James Dyson Award call for PH entries, July 20 deadline

The James Dyson Award is now open to Filipino students and recent graduates of engineering and design

  • May 30, 2018

  • Images courtesy of James Dyson Foundation

The brief is simple: Design something that solves a problem.

Whether the problem is big or small—something we face in our daily lives, or a global issue such as world hunger, health, and global warming—as long as you present an effective, efficient, well-thought out and well-designed solution, you are welcome to participate in the James Dyson Award (JDA).

The James Dyson Award is an international design engineering competition for students and recent graduates of engineering and design, aiming to solve problems through ingenious inventions.

Left: “Petit Pli,” designed by Ryan Mario Yasin, has versatile waterproof shells that are pleated in such a way that they can grow bi-directionally to custom fit a large range of sizes. The project was shortlisted for International Top 20 in 2016. Right: “Smart Contact Lens Platform,” designed by Huayi Gao, continuously and non-invasively monitors glucose levels in tear film, and sends the information to a mobile phone so patients can better manage their diabetes. The project was an International Runner Up in 2016.

“Young engineers and designers have perspective and unbridled intelligence that makes them incredibly adept at problem solving. Their ideas can easily be dismissed, but if nurtured and celebrated they are transformative. Developing a product is a long and daunting process; the James Dyson Award celebrates the inventive young people embarking on that process. The Award champions our next generation of inventors and will propel them towards future success. I am excited to see what surprising ideas this year’s award brings,” James Dyson says in a press release.

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As of 23 May 2018, the Philippines is officially a participant to the JDA, and the foundation is calling for entries from Filipino engineers and designers alike.

Ester Wang, Global Top 15 Finalist for James Dyson Award 2011, demonstrates how her invention, Rabbit Ray, is used in different scenarios at the Dyson’s newly opened Demo at The Podium. Rabbit Ray was recognized globally in the James Dyson Award in 2011, and Esther took it to the next level by starting her own company, Joytingle, to commercialize Rabbit Ray. Esther is a Forbes 30 Under 30, and a Healthcare and Sciences Featured Honouree 2018.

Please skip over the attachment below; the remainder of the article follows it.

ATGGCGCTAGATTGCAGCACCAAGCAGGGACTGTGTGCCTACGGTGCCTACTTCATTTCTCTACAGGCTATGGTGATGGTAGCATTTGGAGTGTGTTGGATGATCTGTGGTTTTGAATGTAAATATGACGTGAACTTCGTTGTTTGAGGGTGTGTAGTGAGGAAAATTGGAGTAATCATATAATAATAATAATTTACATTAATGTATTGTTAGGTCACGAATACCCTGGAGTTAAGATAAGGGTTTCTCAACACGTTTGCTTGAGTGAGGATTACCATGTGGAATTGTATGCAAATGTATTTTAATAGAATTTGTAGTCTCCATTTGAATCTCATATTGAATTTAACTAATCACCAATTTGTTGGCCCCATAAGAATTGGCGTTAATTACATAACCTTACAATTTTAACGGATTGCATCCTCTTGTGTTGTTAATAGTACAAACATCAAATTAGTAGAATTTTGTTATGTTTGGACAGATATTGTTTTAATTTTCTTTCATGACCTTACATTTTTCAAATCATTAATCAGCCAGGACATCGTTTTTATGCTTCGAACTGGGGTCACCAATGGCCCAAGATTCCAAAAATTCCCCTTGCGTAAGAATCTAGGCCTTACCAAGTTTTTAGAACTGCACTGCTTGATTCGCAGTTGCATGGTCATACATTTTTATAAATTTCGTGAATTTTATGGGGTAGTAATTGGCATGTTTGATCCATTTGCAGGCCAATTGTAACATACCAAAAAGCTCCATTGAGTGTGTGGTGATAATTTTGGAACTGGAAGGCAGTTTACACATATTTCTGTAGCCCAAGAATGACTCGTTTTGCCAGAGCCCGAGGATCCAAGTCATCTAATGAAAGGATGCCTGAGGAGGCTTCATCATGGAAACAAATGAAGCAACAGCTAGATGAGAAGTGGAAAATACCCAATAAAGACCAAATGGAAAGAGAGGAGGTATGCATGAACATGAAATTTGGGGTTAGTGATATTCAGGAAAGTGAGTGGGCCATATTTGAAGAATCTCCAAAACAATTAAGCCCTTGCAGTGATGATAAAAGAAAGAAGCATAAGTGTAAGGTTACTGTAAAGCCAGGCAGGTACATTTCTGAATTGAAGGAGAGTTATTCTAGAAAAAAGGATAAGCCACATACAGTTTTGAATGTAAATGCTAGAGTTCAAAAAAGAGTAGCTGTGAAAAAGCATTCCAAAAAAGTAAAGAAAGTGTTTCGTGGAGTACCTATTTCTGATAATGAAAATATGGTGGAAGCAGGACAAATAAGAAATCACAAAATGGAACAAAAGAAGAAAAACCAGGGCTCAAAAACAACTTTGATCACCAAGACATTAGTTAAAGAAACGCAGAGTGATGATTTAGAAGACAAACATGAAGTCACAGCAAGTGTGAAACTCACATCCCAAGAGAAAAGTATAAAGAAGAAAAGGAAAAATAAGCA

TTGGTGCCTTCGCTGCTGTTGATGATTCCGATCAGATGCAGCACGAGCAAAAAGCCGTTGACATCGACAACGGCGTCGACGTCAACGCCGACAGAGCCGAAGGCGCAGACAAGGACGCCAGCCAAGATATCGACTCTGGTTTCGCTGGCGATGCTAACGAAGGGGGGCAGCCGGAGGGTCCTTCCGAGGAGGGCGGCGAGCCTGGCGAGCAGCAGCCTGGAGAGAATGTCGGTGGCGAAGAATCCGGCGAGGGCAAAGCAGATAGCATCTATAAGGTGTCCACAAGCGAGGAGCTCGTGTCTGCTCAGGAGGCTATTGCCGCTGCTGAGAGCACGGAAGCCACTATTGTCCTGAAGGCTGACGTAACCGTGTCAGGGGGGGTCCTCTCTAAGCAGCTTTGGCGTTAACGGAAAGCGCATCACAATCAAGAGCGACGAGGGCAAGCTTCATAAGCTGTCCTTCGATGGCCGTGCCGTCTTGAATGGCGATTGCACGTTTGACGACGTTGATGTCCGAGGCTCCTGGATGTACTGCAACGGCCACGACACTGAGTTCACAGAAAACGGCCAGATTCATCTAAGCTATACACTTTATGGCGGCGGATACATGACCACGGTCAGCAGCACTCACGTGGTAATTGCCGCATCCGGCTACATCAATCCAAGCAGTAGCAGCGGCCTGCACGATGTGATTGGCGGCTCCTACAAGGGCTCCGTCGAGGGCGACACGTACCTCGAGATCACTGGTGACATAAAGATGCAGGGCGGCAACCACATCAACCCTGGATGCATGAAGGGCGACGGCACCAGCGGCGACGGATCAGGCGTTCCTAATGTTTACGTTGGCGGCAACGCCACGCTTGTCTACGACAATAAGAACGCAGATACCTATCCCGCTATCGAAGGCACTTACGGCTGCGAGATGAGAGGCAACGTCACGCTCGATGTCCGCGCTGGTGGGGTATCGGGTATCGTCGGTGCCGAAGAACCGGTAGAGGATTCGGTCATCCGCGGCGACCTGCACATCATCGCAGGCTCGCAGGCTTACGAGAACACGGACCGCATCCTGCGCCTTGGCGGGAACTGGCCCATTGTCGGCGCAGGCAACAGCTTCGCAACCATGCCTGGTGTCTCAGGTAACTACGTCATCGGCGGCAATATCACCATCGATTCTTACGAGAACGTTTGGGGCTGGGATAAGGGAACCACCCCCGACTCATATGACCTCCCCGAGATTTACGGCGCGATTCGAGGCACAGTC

Who can enter

Entrants must be enrolled for at least one semester in an undergraduate or graduate engineering or design program at a university, or have been within the last four years, in a country or region chosen to participate in the James Dyson Award (Australia, Austria, Belgium, Canada, China, France, Germany, Hong Kong, India, Ireland, Italy, Japan, South Korea, Malaysia, Mexico, Netherlands, Philippines, Russia, Singapore, Spain, Sweden, Switzerland, Taiwan, UAE, UK, and USA).

For team entries, all members of the team must meet the eligibility. One will need to be nominated and registered as the team leader.

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How to enter

Concisely explain what the invention is, how it works, and their development process. The entries must be realistic and sustainable,  show iterative development, solve a real problem and tell a story. Submit imagery to support the application, and show evidence of physical prototyping, sketches, and CAD.

Enter through an online application via the James Dyson Award website. Entries will be accepted until 20 July 2018, midnight GMT.

Judging process

Entries are judged first at the national level before progressing to the international stage. A panel of Dyson engineers select an international shortlist of 20 entries. The Top 20 projects are then reviewed by Sir James Dyson, who selects the international winner.

What’s in store

Each national winner receives £2,000; (2) international runners up receive £5,000 each; and the international prize winner receives £30,000 (+£5,000 for their university) to develop their idea. Aside from the monetary award, the winner will gain international exposure through the competition.


The James Dyson Award is under the James Dyson Foundation (JDF). JDF is  a charity and a non-profit organization established by James Dyson dedicated to encouraging young people to think differently, make mistakes, invent and realize their engineering potential.

Founded in 2002, JDF exists to inspire future engineers by supporting education initiatives from primary school through university. Originally set up in the UK, the foundation now exists in the US and Japan, and runs activities in 25 countries. To date, the foundation has donated £60 million to charitable causes.

For further information, visit www.jamesdysonaward.org.

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